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The 2010s: A Critic’s Picks Of The Top 10 Novels Of The Decade

10 buzzy books that made it onto our critic’s list of favorite novels from the decade



Despite the advancements of digital technology, the publishing houses and books continue to flourish. Sometimes, it’s a matter of embracing the “beast,” and knowing that if content is still king, it may be a matter of diversifying the manner in which said content is delivered to the “reader.”


For some reason, it’s crime fiction that leads the way in traditional fiction book sales; and that’s meant a number of so-called crime/mystery writers have entered the mainstream on the strength of their revenue-drawing power. And at times, more serious writers have straddled the genre, using the detective novel structure to weigh in with social commentary. 


Young adult literature is the other surprising contender for keeping the publishing world afloat. Cutting across a range of genres within the category, young readers have ironically been keeping several authors in demand—even fueling the movie industry with tried and tested stories.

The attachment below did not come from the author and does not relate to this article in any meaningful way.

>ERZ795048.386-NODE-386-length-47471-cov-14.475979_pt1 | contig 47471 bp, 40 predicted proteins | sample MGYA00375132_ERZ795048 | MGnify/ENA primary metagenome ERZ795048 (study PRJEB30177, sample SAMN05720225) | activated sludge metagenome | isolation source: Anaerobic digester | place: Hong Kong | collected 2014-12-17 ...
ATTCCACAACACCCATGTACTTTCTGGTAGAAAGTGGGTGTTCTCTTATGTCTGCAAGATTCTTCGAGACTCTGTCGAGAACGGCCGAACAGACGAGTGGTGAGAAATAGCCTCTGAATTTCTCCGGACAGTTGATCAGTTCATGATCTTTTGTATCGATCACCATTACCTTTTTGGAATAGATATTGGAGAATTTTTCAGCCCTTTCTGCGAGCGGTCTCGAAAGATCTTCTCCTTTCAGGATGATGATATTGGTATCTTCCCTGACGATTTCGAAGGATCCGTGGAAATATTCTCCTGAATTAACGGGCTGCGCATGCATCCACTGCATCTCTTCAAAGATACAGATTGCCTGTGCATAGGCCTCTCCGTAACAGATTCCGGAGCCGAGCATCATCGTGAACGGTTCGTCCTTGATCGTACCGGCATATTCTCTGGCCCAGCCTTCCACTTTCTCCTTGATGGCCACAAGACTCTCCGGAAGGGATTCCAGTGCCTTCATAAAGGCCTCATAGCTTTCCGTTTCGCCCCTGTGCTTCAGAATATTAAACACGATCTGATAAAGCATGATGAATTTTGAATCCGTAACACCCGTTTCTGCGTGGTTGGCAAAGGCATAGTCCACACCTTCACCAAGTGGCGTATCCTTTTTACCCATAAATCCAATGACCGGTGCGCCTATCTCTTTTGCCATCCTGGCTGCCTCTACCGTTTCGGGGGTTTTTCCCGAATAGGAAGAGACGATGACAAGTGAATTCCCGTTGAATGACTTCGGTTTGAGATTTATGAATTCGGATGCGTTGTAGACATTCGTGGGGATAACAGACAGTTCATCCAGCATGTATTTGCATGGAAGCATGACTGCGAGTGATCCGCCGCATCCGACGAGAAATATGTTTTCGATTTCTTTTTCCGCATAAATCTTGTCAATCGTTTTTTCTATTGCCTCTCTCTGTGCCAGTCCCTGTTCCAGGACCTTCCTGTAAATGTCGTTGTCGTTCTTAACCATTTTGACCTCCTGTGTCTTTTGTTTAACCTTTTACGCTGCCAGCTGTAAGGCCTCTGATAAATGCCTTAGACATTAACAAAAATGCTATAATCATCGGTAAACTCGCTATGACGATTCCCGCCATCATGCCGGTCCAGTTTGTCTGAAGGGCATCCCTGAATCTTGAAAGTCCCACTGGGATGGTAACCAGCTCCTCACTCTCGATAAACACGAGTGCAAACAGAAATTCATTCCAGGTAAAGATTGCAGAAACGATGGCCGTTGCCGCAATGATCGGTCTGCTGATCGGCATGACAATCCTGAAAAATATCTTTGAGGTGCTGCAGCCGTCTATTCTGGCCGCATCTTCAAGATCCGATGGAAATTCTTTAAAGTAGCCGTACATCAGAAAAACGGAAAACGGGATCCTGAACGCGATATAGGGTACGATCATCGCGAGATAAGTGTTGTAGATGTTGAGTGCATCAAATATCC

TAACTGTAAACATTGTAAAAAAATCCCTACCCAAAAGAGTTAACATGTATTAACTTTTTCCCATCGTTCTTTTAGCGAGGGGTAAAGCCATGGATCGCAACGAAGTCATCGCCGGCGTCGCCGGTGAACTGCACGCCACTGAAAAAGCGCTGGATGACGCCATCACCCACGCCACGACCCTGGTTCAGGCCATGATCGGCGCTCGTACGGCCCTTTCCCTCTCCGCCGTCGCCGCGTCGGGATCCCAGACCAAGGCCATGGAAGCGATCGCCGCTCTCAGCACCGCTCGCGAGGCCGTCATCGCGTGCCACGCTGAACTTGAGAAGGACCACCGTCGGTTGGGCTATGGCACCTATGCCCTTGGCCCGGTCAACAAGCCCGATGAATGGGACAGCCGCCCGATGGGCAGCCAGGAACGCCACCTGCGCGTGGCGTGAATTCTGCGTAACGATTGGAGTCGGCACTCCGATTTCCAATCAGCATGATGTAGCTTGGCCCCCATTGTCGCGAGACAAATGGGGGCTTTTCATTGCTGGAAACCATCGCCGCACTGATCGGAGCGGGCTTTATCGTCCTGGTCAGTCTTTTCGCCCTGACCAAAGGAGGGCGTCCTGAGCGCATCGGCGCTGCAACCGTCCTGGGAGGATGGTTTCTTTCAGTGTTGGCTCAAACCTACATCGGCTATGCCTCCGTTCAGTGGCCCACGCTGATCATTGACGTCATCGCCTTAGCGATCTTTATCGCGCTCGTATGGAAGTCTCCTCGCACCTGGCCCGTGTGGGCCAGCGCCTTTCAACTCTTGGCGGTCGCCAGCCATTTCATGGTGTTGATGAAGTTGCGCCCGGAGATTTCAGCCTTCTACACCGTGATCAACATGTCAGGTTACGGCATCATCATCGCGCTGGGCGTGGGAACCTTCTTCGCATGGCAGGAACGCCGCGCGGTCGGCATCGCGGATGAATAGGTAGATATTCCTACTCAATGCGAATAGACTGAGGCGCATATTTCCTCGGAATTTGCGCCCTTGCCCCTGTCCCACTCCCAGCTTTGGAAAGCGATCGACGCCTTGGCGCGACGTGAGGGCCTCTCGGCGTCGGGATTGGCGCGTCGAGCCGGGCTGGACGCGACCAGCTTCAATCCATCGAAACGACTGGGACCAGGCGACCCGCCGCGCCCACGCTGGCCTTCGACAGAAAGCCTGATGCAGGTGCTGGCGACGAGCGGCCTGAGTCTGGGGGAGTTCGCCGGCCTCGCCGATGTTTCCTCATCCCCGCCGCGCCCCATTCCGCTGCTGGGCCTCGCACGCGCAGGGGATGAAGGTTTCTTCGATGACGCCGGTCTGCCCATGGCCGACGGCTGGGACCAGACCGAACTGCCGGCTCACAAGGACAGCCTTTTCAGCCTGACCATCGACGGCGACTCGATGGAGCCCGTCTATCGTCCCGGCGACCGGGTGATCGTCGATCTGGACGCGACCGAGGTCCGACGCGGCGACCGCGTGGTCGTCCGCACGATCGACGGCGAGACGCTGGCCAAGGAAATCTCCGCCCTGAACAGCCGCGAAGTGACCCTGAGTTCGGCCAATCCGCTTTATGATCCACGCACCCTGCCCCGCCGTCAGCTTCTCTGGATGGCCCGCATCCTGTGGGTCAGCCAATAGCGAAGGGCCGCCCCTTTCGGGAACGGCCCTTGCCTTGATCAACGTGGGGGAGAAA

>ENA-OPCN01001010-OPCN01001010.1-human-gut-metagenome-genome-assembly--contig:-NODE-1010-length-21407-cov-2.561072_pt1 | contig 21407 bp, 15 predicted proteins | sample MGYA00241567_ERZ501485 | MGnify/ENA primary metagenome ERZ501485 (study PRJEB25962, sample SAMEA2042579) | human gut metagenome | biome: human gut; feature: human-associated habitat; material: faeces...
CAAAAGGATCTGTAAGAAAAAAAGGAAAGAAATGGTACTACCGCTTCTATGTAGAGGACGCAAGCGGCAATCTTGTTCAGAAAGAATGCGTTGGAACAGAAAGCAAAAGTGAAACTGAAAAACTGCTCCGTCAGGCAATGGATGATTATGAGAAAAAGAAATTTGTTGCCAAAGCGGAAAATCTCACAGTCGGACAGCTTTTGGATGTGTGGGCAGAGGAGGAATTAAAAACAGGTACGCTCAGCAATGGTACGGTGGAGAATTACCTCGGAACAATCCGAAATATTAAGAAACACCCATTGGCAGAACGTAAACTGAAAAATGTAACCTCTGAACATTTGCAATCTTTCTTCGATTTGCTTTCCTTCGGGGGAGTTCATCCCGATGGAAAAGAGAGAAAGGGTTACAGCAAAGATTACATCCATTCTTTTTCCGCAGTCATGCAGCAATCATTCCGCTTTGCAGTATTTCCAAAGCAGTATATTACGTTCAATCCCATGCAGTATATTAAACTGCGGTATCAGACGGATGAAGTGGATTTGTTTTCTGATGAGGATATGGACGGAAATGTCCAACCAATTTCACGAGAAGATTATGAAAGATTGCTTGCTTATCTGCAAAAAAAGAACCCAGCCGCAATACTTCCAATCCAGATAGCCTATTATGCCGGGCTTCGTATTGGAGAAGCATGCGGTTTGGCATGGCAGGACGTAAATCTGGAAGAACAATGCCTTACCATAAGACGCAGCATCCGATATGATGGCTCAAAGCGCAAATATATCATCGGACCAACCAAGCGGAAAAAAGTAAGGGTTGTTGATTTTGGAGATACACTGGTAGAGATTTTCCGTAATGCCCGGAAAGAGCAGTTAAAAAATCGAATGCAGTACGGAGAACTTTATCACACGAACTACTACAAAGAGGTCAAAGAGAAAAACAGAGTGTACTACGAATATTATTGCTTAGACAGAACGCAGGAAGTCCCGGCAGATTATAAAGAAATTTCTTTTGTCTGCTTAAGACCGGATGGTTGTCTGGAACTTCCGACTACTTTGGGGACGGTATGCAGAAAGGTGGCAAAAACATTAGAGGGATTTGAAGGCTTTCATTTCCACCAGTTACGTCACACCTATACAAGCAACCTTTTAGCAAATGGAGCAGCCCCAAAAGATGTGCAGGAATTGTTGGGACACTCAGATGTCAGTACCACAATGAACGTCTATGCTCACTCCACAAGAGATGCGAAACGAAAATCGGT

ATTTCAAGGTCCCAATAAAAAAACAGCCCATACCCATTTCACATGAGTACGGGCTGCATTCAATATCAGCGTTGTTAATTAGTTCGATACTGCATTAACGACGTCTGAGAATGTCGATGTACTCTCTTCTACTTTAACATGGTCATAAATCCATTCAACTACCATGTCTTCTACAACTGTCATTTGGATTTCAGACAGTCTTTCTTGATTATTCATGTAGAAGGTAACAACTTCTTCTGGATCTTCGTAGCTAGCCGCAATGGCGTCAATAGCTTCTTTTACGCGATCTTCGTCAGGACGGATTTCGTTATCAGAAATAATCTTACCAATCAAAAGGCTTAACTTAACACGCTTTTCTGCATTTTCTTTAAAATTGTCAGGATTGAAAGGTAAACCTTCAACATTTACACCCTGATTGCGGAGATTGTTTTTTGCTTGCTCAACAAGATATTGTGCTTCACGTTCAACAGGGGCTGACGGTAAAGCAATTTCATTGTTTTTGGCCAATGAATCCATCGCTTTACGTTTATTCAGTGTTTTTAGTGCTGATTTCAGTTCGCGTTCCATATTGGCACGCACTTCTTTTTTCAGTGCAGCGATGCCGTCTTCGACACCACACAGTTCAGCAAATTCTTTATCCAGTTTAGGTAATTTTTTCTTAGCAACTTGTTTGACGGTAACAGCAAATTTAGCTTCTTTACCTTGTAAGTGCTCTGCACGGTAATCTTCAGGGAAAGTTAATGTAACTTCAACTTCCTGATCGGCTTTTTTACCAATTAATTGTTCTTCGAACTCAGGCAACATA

Me, I’m just happy that novels and the publishing companies are still surviving. And here’s my personal list of the novels I’ve enjoyed over the last decade—and yes, do be forewarned that I have a penchant for social satires and dark comedies.



Honorable Mentions:

Little by Edward Carey (2018): Gripping historical fiction of an ambitious orphan who becomes Madame Tussaud.

Swamplandia by Karen Russell (2011): Set in Florida, a hilarious family saga of alligator wrestlers.

The Mermaid and Mrs. Hancock by Imogen Hermes Gowar (2018): The historical novel gets a surreal update with this story of passion and obsession, set in 1780’s London.

The Children Act by Ian McEwan (2014): McEwan in fine form with complex characters dealing with state vs religion, in the medical care and survival of a minor.


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